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Unfortunately, decision-making can be difficult. It’s impossible to predict if the decision you are about to make will yield incredible results or create a situation that requires damage control.
A survey from McKinsey & Company found that only 20% of respondents say their organizations excel at decision-making. Albeit a jarring statistic, there are effective ways entrepreneurs can improve the quality of their decision-making process.
1. Consider your state of mind
In today’s world, there is a lot of pressure to move quickly, and decision-making is no exception. It’s important to consider that we’re not always at our best mentally or emotionally to make decisions. If you are feeling agitated, scared, or angry, you could make a rash decision that could have lasting negative consequences.
If you feel that your emotional state is off, take a moment to clear your head. Deep breathing, exercise and meditation are great activities to improve your overall state of mind and can best prepare you for the decision-making process.
Related: How To Regain Work/Life Balance
2. Carefully evaluate the situation and data
The information we have in front of us doesn’t always tell the whole story. Making decisions based on incomplete information could lead you to make the wrong decision. Take the time to evaluate the whole situation carefully. Be curious and ask plenty of questions to ensure you have all the information necessary to make a good decision.
Data can be your best friend and worst enemy when making decisions. Be cautious of information overload. One survey found that 44% of people found decision-making difficult due to overwhelming amounts of data. And, you don’t want to make a decision based on quantitative data alone. There are other factors like human emotion that are difficult to translate into data.
3. Review your desired outcomes
In his bestselling book, The 7 Habits of Highly Effective People, Dr. Stephen Covey urges his readers to “begin with the end in mind.” Decision-making becomes significantly easier when you know your choices will take you one step closer to achieving your goals or strategic objectives. Before making any decision, take a moment to review your personal goals or company mission statement. If the decision reinforces your goals, it’s a good indication of what path you should take.
4. Identify your blind spots
Blind spots are areas where you lack sufficient skills, knowledge or experience that could negatively influence your decision-making. For example, deciding to merge with another company without a solid understanding of contract law could be a disaster. Ask a friend or business partner to help you identify your weaknesses or blind spots. Better still, join a peer board with non-competing business owners. This will help you proceed more cautiously the next time you have to make a decision that involves one of your blind spots.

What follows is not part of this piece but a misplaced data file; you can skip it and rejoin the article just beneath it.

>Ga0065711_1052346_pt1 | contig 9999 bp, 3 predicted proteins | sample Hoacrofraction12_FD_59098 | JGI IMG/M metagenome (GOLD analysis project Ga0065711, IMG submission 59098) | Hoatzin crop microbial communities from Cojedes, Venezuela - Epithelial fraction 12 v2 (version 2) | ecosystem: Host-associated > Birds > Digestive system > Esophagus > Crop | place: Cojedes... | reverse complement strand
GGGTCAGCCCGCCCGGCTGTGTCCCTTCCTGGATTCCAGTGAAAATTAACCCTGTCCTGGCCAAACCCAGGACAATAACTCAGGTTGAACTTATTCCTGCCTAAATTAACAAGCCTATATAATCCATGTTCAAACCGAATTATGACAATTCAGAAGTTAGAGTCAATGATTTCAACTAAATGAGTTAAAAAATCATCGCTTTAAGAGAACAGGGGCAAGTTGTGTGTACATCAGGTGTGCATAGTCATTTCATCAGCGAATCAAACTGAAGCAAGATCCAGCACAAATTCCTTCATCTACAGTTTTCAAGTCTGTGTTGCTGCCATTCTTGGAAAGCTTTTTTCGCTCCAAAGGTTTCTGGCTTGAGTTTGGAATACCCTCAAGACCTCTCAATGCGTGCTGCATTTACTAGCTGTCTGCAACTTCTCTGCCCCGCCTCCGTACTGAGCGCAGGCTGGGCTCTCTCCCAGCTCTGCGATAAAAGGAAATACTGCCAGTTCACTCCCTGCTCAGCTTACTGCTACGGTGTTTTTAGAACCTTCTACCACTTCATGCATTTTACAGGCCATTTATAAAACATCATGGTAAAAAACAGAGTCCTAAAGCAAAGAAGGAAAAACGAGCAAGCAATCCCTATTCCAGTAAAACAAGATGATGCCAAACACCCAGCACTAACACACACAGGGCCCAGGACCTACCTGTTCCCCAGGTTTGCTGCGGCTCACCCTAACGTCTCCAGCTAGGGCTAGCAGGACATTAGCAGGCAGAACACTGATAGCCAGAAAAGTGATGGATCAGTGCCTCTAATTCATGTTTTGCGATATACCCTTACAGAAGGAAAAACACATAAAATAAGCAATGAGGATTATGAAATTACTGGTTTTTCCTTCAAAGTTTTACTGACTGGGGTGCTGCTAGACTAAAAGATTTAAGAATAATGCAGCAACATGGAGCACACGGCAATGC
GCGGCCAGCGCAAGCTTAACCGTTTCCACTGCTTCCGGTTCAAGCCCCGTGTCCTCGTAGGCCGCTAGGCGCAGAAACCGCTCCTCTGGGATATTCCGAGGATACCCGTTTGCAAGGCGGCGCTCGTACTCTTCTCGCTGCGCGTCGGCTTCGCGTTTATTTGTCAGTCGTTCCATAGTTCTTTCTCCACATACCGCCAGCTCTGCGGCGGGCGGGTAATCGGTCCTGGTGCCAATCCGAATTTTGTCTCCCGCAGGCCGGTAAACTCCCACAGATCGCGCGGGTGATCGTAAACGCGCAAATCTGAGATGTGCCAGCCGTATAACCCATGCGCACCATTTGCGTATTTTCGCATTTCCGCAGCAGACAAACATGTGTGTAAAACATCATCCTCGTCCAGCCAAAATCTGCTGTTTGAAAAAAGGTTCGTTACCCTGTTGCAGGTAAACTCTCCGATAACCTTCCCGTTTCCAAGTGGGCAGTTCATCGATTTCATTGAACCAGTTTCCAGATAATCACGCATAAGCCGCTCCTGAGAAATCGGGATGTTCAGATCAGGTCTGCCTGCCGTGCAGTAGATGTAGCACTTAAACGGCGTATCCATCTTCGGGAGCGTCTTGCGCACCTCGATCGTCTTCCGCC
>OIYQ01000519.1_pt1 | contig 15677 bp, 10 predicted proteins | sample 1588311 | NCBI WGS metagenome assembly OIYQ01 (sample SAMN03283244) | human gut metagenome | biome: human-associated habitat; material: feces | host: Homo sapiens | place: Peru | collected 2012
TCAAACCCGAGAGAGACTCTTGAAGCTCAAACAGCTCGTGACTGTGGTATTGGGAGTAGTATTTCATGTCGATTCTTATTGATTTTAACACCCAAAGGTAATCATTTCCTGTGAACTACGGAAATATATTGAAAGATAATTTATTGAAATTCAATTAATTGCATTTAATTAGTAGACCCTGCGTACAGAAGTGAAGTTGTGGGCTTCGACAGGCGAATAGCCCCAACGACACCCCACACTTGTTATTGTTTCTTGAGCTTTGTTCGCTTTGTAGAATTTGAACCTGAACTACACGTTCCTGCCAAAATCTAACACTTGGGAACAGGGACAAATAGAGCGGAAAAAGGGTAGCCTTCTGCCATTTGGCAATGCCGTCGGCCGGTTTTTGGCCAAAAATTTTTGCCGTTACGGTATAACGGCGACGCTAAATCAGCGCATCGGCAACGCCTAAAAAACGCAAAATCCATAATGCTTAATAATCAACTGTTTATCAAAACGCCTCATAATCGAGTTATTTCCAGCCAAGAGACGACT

5. Include others in the decision-making process
While entrepreneurs and business owners are solely responsible for the success or failure of their companies, they don’t have to make decisions alone. In many cases, you can leverage the support of other professionals (such as senior managers, human resources, attorneys, CPA, etc.). Having other people participate in the decision-making process can bring new perspectives you might not have considered.
Related: How to Make Better Decisions
6. Just make a decision
While it is critical to ensure you have carefully considered all the options before making a decision, inaction is often worse than making the wrong decision. You have to make a decision one way or the other.
A good strategy is to consider the worst thing that could happen. If the worst-case scenario is something you can live with, you’ll at least feel confident that you can remedy the situation if it doesn’t work out the way you hoped it would.
7. Communicate your decisions
Once a decision has been made, it’s essential to make sure that all the impacted people are informed of the direction you have chosen to go. The way you communicate your decisions can affect how they are received. Some delivery methods are better than others. For simple decisions, an email or memo will work just fine. However, difficult decisions that require detailed explanations may be more appropriate to deliver in a face-to-face meeting.